EMRFD Message Archive 1387

Message Date From Subject
1387 2008-02-01 16:07:48 Clark Fishman WANTED MC145152 Freq synthesizer Chips
I have used the MC145152 before and although it ain't being may any more I would like to lay my hands on several for some projects I am working on.

If anybody knows of another parallel programmed dual modulus (or if the freq range is high enough ,single modulus) replacement please let me know.

Clark Fishman WA2UNN QRP and RF designer

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1388 2008-02-01 18:37:39 kerrypwr Re: WANTED MC145152 Freq synthesizer Chips
1407 2008-02-05 03:43:36 wa7mlh Re: WANTED MC145152 Freq synthesizer Chips
I used the MC145152 back in the late 1990s in a VHF synth.
They were rather expensive and it took little to static zap one of the
few I had. The only benefit of the 145152 is that you can control it
with with manual parallel loading via switches.

Since then I found that the MC145175 is a really nice alternative.
It does require a 3 wire serial bus to program the registers, but that
turned out to be rather straight forward with a PIC 16F84.

Most of the Motorola VHF PLLs were discontinued a number of years ago
except for the 145175, but they took a long time to drop them off
their online catalog. The distributors I talked to were clueless about
availability when pressed to deliver.

My present interest is the Analog Devices PLLs.
They have an architecture very similar to the Moto versions, yet seem
easier to understand (In my mind).
I have not fired up my AD PLLs yet but will hopefully do that soon.

The programming function was rather straight forward for me after I
got a PIC programmer from a Colorado outfit called microengineering

These folks have some awesome PIC related products and great prices.
I can not recommend them enough.

I got their EPIC kit ($60) and it was a wonderful way to get control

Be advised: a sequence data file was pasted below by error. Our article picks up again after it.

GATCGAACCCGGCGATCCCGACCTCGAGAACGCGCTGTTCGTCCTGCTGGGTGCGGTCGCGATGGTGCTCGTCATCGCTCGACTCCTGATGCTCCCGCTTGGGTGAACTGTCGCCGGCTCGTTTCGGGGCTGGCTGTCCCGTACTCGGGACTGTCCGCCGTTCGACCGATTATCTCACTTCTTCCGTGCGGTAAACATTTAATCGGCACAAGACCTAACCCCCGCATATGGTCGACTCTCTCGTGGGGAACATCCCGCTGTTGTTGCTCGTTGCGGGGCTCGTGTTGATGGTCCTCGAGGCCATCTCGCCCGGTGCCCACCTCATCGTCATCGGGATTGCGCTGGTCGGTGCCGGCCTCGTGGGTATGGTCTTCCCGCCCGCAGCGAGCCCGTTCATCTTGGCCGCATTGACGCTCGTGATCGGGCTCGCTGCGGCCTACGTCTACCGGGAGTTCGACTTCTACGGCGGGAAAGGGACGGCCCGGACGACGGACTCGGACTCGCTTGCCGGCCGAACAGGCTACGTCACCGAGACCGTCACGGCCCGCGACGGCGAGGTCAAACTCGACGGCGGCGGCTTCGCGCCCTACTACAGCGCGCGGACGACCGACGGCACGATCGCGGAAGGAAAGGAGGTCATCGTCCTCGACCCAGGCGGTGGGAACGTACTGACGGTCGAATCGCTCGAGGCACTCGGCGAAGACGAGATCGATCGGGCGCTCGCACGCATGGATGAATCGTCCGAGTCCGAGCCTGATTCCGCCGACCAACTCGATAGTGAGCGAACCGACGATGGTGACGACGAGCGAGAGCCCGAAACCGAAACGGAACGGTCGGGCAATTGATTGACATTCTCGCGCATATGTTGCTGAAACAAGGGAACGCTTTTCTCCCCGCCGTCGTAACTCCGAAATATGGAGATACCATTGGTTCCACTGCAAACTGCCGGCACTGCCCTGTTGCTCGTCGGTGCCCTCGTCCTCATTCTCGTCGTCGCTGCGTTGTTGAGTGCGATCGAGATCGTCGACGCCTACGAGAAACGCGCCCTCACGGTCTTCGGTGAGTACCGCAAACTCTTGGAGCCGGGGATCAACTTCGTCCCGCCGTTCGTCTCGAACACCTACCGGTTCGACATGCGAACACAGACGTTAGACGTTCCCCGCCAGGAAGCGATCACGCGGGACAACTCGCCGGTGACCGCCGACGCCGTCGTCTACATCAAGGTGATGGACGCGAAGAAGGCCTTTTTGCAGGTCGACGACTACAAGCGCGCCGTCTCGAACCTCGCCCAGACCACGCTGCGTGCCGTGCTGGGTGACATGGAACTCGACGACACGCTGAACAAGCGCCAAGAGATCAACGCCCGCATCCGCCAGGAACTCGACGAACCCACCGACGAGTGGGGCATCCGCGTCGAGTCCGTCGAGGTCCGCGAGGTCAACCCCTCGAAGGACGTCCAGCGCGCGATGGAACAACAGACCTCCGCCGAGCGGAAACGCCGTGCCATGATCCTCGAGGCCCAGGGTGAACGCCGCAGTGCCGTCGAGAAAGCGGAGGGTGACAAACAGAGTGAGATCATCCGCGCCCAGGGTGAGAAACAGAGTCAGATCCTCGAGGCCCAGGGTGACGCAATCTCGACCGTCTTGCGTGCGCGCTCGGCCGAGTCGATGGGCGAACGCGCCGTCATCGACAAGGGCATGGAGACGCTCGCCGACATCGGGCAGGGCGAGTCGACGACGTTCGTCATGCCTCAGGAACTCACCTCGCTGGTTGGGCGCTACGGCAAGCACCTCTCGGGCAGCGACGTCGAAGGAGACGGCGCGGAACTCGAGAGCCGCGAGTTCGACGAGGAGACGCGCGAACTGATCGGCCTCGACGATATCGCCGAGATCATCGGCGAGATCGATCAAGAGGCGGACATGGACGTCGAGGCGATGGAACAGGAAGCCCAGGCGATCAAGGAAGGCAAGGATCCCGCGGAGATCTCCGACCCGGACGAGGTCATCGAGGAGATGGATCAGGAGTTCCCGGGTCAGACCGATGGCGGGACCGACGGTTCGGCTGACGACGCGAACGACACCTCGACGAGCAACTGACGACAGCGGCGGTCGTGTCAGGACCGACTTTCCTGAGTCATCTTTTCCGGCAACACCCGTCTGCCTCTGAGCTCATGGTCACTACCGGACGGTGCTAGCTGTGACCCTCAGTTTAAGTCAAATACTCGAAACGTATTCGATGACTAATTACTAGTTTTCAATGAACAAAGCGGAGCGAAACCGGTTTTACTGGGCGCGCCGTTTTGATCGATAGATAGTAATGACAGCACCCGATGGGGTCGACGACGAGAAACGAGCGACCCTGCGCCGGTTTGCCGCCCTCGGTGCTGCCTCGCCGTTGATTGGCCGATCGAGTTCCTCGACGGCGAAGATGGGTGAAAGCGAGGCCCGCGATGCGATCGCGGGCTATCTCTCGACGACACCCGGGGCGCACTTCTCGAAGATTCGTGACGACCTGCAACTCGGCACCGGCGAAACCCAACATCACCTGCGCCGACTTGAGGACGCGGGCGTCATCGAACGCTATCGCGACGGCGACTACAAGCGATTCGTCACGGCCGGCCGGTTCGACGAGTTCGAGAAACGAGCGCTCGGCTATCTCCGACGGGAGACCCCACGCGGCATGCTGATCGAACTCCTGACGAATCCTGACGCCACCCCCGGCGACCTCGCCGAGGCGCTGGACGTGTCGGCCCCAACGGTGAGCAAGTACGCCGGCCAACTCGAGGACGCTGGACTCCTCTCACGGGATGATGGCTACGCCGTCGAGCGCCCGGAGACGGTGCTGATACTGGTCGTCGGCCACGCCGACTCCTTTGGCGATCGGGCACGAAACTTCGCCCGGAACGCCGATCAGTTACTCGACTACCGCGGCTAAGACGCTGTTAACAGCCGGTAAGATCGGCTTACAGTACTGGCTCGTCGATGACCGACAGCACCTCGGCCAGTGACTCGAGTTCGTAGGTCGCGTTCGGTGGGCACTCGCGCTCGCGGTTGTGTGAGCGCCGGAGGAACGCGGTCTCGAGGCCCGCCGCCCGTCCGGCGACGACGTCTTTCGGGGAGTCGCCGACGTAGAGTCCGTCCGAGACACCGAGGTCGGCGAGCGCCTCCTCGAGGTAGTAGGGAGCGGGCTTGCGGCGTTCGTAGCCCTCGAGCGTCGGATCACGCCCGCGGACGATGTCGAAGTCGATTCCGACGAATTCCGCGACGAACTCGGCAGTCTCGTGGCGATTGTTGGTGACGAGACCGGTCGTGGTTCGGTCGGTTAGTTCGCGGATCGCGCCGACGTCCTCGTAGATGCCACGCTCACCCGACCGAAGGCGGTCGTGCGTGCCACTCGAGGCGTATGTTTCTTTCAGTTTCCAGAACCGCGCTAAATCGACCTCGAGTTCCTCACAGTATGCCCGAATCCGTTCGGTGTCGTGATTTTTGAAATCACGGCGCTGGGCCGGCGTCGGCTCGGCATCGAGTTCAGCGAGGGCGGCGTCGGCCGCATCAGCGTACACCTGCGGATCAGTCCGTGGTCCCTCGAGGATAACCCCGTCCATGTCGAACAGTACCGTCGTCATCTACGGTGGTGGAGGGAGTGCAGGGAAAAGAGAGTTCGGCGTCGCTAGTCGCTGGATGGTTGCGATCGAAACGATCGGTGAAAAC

of the PLL. The EPIC programmer runs off the parallel port in Windows
and is done in BASIC with some really nice code function features. I
liked the BASIC idea since I was not too motivated to learn C, which
seems to be the predominant language for a lot of the small RISC CPUs.

Another advantage of going with a PIC is that so many of them have
EEPROM so you can make the PIC/PLL remember where to start or to
remember where it was when it turned off.

Another advantage of the PIC serial control is that, if you plan
things ahead properly, you can dedicate 3 pins for control and use
another 3 pins to connect between the PIC and the PLL. This allows you
to put the PLL in to the circuit, leave it pulgged in to the circuit,
and then plug in a 3 pin Berg connector for programming and then pull
the plug after you like what you have done in terms of code. Leaving 3
Berg pins on the PLL board allows you to do code mods later without
ever needing to take the PIC out of the PLL system.

A PIC also allows an almost endless number of ways to drive the PLL
after the total system interface is determined. It can listen to push
button switches and/or a keypad and/or Gray code shaft encoder and
even a potentiometer. It can even be the interface for the option to
drive it from a laptop/PC.

These features are really a bit much to try and do with a parallel fed
PLL like the 145152.

Hope this is helpful.

1408 2008-02-05 04:48:49 sm5glc Re: WANTED MC145152 Freq synthesizer Chips
Sometimes you simply do not want a micro processor in your circuit for
what ever reason. The 145151/2 did a good job, and I have used it in
several designs. Plessey had some neat chips too, i.e. NJ8820 which
could be controlled by a PROM. Used these to phase lock x-tal
oscillators of odd frequecies to a 10 MHz ref.

Later on Qualcomm had the Q3036 which was great with boht serial and
parallell control. Peregrine Semi did offer a low-power higher spec
version, the PE3236 which is still available but at a rather steep
price ~$25-30. These are great when you need high reference frequency.
One could build a rather neat synth with a DDS and one of these for
coarse tuning. BTW Qualcom had some nice application notes
1409 2008-02-05 05:42:59 John Levreault Re: WANTED MC145152 Freq synthesizer Chips
FWIW, there's an article in the Jan/Feb08 QEX on a 2256MHz LO design. It
uses the National LMX2326 PLL driven by a PIC16F84. The associated files
are downloadable from www.arrl.org/qexfiles. The file name is
1x08_Kocsis.zip. He runs the PIC at 85Hz (!) to keep the noise down. The
combo of a modern PLL chip and a PIC looked pretty simple, even for an
aging analog guy like myself. The PLL was designed with the on-line
simulator at national.com.

73 de John NB1I